Tax season is just around the corner and with it comes a range of scams you need to be on the lookout for. Every single year identity thieves steal millions of dollars by gaining access to your personal information found in the various tax forms that we all fill out and submit to state and federal agencies.
Whether you file your own taxes or hire an accountant or service to do it for you, this risk is very real, and you need to stay informed of all the potential scams surrounding the tax paying process. These threats exist all year long, but tax-specific scams increase in number from the time you read this post until April 15th, the deadline for filing 2020 tax returns.
Let’s take a look at everything you need to know to keep identity thieves at bay and your personal information out of their prying hands.
First thing First
The IRS will never initiate an inquiry with a taxpayer through the channels that identity thieves constantly use to steal your personal information. This means that if you receive a text message, email, or direct message through any form of social media that claims to be from the IRS, it is fake. An aggressive phone call demanding immediate payment of an outstanding tax bill is also a sure sign of fraud.
Almost everyone has some level of anxiety when it comes to taxes, so identity thieves and other cybercriminals use this to their advantage. Many of you have already received a threatening robocall or text message out of the blue that preys on this fear of being on the wrong side of the law relating to taxes. This scam has been around for years and it is often still successful so it continues to pop up every tax season.
Watch Out for Known IRS Tax Scams
Although threat actors are always looking to develop new tricks and tactics to secure the information that they need to commit identity fraud, many of the scams they use during tax season have been attempted in previous years. This presents a double-edged situation. It indicates that these scams are effective and have been successfully used by identity thieves, but it also allows for knowledge of what to look out for to prevent you from becoming a victim.
Some of the most common IRS tax scams include:
IRS Agent Impersonator Phone Calls – This is one of the most common tax season scams, and it is a direct attempt by criminals to scare you into making a phony payment or revealing your personal information. The caller will claim to be an IRS agent and might even give you a bogus badge number to establish authority and convince you the situation is real. This call can turn heated quickly with the imposter making threatening comments or becoming aggressive and demanding. You could be asked to make an immediate payment via wire transfer or gift card. Do not fall for this scam even when threatened.
The IRS will not call you as a first attempt to notify you of any outstanding bills or tax payments due. Never give out your personal information or pay a bogus bill if you receive one of these calls. The IRS almost always mails a bill to a taxpayer who owes additional money or has an outstanding payment due. Take a look here for some additional information on the ways in which the IRS may actually try to contact you, if needed.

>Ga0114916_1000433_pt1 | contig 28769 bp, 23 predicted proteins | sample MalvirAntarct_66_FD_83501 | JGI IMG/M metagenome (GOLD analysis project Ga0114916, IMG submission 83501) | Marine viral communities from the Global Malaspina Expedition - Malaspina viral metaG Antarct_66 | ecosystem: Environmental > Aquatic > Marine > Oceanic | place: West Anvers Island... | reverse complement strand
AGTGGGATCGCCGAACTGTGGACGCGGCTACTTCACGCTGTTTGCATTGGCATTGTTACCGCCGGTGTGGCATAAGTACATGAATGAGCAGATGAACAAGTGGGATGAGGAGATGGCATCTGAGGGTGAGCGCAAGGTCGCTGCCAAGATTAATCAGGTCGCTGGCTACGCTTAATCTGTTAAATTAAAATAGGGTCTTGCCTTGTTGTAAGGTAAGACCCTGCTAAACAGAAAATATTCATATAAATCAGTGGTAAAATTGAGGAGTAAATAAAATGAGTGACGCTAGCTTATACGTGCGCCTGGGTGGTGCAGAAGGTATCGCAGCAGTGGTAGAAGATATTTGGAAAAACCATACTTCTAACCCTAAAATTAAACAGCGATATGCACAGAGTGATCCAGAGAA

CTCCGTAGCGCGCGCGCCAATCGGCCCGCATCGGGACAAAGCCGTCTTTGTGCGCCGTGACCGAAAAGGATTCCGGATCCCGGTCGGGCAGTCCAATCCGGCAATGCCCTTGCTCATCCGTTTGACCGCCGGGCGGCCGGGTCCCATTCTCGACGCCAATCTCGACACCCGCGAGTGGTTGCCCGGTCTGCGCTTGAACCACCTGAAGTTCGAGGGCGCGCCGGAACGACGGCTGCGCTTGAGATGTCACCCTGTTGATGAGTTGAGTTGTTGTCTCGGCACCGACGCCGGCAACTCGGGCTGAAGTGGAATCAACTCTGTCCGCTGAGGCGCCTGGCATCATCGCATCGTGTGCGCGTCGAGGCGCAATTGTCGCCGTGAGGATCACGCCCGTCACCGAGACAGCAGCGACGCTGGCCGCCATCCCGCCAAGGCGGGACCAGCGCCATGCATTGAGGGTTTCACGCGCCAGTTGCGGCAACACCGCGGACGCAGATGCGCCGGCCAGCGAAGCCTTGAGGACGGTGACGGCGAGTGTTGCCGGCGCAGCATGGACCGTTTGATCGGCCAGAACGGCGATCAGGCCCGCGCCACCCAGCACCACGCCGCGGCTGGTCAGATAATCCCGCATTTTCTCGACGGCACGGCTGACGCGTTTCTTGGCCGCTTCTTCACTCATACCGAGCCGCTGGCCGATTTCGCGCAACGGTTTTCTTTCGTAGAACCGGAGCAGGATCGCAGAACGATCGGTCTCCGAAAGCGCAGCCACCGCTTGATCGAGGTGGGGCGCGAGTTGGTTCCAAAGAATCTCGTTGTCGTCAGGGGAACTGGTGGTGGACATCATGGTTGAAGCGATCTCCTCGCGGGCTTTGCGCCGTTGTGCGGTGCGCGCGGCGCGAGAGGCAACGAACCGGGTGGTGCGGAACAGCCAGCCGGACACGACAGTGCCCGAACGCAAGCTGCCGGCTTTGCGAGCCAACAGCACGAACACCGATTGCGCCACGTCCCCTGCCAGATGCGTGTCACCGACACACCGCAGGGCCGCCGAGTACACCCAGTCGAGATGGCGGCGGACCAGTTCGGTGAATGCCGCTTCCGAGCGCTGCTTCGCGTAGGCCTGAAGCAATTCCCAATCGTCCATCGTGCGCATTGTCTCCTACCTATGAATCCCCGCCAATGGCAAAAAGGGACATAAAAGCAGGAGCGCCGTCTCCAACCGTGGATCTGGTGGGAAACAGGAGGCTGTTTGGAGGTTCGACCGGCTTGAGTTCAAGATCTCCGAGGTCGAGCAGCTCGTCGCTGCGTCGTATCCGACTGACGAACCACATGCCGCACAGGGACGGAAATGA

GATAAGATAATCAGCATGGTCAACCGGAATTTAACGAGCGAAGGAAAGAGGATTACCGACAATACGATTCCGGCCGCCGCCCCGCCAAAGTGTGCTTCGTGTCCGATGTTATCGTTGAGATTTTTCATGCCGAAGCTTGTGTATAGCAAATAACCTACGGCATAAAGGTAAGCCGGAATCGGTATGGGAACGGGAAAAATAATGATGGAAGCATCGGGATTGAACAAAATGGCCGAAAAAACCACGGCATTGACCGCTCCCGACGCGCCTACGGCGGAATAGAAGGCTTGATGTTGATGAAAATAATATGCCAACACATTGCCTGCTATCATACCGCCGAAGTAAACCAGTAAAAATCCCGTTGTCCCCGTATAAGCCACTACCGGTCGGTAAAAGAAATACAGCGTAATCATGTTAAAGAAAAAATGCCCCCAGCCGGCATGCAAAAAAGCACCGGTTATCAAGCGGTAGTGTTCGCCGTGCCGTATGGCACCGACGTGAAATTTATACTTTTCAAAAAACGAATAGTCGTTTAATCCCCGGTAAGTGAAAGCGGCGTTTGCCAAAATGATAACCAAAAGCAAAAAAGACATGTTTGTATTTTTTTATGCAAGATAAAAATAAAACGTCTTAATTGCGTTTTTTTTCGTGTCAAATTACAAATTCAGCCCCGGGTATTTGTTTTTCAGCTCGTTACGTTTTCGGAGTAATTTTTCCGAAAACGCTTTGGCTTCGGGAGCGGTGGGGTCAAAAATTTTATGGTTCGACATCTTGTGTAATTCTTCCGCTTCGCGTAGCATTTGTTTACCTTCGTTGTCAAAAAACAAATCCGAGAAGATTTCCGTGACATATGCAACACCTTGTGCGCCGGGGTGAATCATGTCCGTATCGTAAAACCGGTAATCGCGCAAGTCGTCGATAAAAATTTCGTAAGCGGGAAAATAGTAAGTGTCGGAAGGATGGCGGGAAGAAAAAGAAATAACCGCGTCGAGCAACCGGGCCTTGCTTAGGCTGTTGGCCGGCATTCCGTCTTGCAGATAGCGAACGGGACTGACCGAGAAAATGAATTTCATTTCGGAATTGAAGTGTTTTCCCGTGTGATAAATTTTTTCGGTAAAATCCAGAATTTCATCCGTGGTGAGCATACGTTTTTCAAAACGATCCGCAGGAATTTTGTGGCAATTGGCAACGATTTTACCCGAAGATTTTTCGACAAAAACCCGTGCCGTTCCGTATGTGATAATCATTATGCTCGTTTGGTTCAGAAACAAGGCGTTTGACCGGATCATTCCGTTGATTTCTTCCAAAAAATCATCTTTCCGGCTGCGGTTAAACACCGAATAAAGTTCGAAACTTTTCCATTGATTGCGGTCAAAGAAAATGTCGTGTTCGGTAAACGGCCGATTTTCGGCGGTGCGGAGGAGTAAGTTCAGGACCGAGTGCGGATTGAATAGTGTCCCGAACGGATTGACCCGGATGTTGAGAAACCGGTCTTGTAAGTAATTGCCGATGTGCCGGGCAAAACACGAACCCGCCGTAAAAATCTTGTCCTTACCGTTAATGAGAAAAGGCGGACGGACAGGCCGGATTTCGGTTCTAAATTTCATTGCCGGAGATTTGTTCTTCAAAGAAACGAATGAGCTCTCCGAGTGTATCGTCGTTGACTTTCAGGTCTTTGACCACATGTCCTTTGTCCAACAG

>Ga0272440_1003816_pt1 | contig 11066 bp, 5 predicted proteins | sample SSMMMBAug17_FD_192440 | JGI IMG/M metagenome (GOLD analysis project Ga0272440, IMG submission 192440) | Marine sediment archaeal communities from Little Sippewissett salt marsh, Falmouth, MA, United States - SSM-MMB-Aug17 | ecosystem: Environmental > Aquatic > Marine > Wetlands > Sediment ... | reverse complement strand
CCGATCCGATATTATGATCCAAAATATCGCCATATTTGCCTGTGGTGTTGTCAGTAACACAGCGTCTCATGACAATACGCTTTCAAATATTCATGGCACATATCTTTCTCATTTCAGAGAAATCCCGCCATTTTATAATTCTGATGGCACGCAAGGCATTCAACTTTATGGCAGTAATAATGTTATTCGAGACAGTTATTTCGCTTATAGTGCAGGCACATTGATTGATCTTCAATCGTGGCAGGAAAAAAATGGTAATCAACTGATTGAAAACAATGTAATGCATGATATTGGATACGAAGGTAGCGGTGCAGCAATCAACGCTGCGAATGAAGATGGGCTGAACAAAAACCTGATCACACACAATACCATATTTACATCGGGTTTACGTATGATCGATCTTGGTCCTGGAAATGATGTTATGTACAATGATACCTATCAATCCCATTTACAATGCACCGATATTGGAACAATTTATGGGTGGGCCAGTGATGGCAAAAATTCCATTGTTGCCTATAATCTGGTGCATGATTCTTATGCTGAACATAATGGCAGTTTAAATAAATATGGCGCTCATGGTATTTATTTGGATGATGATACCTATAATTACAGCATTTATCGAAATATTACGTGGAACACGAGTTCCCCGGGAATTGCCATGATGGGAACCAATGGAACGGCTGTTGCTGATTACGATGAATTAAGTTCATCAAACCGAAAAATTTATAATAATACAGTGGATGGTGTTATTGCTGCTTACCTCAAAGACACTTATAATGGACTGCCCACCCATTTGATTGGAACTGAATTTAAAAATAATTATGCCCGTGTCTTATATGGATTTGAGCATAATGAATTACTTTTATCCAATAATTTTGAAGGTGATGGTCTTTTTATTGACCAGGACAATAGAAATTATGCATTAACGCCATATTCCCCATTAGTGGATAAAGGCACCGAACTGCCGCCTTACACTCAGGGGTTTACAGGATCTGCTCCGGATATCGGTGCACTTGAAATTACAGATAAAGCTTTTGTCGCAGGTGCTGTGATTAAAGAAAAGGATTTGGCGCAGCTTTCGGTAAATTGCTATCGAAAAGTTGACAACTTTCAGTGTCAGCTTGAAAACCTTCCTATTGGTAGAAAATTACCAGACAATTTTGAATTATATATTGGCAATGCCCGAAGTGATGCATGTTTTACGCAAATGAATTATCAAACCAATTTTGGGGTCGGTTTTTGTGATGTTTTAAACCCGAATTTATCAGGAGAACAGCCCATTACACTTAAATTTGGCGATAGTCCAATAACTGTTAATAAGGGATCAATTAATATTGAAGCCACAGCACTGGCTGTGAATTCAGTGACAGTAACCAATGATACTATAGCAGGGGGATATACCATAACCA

Fake IRS Emails Regarding Your Return – This is another potential threat that comes in the form of a phishing scheme with cybercriminals once again attempting to pose as the IRS. You may receive an official looking email claiming to be from the IRS. The email will ask you to setup an account to learn about the status of your tax return or refund. This is always a scam. The IRS will never send you an unsolicited email and does not reach out to you for an updated status on refunds.
Other phishing scams pretending to be from the IRS are possible as well. Another common one involves sending you an email with an attachment or link to “Tax Transcripts” or a similar document. Again, the IRS will not send you an email, especially one with direct access to your sensitive personal tax information. This link or attachment can be infected with malware that can be used to steal your personal information. Never click on links or attachments in these types of emails.
SSN Scam – You might also encounter a Social Security number scam at some point during tax season. This is another phone call related attempt to scare you into revealing sensitive information. The scammer on the line will tell you that your SSN number will be suspended or cancelled if an outstanding tax payment isn’t paid immediately. These are often robocalls, which is an obvious red flag indicating a scam. Never reveal your actual SSN if you receive this type of call.
What You Can Do to Avoid IRS Tax Scams
Knowing that these tax scams are prevalent is a good first step toward limiting your risk of becoming a victim. And while these commonly known examples listed above appear more often during tax season, know that they can happen at any time of the year and always be suspect of any unsolicited communication claiming to be from the IRS. These attempts are almost always fake with the sole purpose of stealing your identity or getting you to make a phony payment.
If you do happen to fall victim to one of these scams, quick action to restore your identity is essential. You can reduce the impact of identity fraud if you realize the threats that exist and make every attempt to keep your personal information safe and secure. Effective identity restoration services are always recommended and can help to limit what a cybercriminal can do with your personal information if they do gain access to it. Even so, IRS tax scams affect thousands of victims every year so stay vigilant and aware this tax season.
LibertyID provides expert, full service, fully managed identity theft restoration to individuals, couples, extended families* and businesses. LibertyID has a 100% success rate in resolving all forms of identity fraud on behalf of our subscribers.